It's 2022 and time to revisit the issue the US taxation of the #TFSA: "Canada U.S. Tax Treaty: Why the 5th protocol of the Canada US Tax Treaty Clarifies that the TFSA is a pension within the meaning of the Canada U.S. Tax Treaty" https://t.co/1qVKlrz0Po via @expatriationlaw
— John Richardson – lawyer for "U.S. persons" abroad (@ExpatriationLaw) March 10, 2022
In 2018 I wrote a post arguing that it is reasonable to conclude that the text of the Canada US Tax Treaty should be interpreted to mean that a Canadian TFSA is – like a US ROTH IRA – a pension within the meaning of the Canada US Tax Treaty. The 2018 post was arguing for equal treatment without the intervention of the respective Canadian and American Competent Authorities.
The Punitive Taxation Of US Citizens Living Outside The United States Continues
I have previously and repeatedly made the point that:
Assuming that income earned inside the Canadian TFSA is taxable by the United States:
The failure to treat the both US ROTH IRA and the Canadian TFSA as “pensions” under the tax treaty, is another example of the more punitive form of US taxation imposed on US citizens living outside the United States. A US citizen living inside the United States has the benefits of the ROTH and a US citizen living in Canada cannot take advantage of the benefits of the TFSA – a similar program in Canada.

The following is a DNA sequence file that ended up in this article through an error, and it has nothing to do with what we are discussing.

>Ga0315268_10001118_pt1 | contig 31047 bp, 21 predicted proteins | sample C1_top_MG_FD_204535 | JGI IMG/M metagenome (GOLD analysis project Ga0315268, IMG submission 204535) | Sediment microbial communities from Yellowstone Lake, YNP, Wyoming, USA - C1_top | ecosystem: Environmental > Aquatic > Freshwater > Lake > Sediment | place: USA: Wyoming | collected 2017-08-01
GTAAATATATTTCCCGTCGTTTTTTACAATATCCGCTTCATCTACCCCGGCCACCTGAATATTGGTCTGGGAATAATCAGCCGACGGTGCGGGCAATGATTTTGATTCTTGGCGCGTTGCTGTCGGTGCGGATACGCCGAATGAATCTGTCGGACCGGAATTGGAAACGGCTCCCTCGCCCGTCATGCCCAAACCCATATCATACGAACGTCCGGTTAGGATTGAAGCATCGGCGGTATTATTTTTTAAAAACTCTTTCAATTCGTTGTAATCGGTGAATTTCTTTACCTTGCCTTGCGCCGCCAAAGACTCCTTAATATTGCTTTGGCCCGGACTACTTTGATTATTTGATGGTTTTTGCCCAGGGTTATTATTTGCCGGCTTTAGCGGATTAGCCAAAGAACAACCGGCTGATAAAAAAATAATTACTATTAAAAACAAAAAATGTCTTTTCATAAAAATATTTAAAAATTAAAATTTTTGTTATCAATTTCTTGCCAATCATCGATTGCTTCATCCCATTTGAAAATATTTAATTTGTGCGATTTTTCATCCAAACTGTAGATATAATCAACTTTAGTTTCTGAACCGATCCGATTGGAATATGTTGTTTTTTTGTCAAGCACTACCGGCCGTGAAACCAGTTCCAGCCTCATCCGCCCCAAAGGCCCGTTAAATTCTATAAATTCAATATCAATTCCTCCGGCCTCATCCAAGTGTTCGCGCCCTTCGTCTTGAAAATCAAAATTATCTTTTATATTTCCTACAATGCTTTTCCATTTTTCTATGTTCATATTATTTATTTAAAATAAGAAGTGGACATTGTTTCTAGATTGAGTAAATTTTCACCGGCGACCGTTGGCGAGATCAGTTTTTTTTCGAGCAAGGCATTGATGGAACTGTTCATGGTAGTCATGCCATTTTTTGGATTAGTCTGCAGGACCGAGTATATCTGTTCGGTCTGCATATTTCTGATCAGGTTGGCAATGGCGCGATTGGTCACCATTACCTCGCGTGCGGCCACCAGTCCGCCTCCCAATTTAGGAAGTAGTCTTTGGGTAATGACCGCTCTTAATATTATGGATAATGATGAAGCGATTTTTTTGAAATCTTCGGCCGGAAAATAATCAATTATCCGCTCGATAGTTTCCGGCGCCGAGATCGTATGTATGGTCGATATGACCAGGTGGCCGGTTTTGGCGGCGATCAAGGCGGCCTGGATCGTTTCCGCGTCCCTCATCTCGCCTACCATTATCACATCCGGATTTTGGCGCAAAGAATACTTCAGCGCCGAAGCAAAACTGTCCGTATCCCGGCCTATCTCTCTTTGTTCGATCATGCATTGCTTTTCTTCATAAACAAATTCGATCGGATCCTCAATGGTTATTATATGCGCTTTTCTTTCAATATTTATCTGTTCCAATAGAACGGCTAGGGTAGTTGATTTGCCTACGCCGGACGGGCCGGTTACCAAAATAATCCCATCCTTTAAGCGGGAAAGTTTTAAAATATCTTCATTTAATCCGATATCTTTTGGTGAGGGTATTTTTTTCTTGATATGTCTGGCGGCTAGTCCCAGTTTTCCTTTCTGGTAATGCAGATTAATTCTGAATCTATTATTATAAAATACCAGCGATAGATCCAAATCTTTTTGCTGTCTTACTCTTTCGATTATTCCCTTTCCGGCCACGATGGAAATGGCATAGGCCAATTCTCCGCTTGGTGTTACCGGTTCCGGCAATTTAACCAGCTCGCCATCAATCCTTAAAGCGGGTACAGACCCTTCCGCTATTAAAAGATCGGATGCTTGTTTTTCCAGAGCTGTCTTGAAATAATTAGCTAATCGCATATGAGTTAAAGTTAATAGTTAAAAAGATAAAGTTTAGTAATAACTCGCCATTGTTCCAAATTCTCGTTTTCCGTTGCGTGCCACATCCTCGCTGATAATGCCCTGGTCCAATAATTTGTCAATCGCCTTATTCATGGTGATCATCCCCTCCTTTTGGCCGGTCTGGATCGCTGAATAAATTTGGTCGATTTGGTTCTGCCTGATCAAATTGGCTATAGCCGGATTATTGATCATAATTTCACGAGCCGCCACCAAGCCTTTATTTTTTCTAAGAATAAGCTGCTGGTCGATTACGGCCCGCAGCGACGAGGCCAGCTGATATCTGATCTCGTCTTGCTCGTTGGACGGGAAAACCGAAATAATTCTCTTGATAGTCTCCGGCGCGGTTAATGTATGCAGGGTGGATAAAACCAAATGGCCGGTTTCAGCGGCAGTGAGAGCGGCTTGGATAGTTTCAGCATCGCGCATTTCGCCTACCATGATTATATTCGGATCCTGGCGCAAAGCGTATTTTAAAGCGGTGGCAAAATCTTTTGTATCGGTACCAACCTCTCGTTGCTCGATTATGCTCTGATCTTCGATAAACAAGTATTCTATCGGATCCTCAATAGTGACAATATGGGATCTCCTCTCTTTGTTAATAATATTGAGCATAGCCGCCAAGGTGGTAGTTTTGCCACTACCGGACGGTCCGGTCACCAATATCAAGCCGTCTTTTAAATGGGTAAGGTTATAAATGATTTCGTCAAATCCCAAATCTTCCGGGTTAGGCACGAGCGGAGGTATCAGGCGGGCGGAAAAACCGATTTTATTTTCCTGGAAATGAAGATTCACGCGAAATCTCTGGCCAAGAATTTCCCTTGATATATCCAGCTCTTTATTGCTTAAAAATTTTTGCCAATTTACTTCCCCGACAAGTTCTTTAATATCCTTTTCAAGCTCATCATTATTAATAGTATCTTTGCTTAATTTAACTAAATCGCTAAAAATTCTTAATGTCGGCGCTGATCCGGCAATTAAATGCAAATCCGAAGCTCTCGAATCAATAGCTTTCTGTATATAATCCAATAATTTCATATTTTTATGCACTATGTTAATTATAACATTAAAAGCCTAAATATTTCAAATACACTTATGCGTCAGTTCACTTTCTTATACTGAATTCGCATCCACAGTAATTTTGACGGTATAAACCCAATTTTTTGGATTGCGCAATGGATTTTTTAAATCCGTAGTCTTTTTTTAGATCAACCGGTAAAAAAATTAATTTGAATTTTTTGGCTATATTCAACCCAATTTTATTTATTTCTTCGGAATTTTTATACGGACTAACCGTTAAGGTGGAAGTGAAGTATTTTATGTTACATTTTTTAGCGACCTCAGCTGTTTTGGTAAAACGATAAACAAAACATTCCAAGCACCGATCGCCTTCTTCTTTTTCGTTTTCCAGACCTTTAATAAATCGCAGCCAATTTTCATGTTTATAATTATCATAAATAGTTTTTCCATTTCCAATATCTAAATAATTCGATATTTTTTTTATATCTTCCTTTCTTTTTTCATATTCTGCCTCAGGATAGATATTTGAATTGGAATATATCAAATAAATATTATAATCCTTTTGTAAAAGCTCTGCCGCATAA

2022 Revisiting The Topic
It’s 2022. I believe the time has come to encourage the Canadian Competent Authority to raise this issue with its US counterparts and seek “agreement” that the TFSA, like the the ROTH IRA, is to be treated as a “pension” within the meaning of the treaty. (Why should Canada afford special tax treatment to the ROTH IRA without expecting similar treatment for the TFSA?) The purpose of this post is to explain my thinking and to seek a suitable representative to raise this issue. I will undertake to supply the legal support. If successful, this endeavour will be a great public service. If not successful, the situation is no worse than it currently is (which is as bad as it can get).
The bottom line is: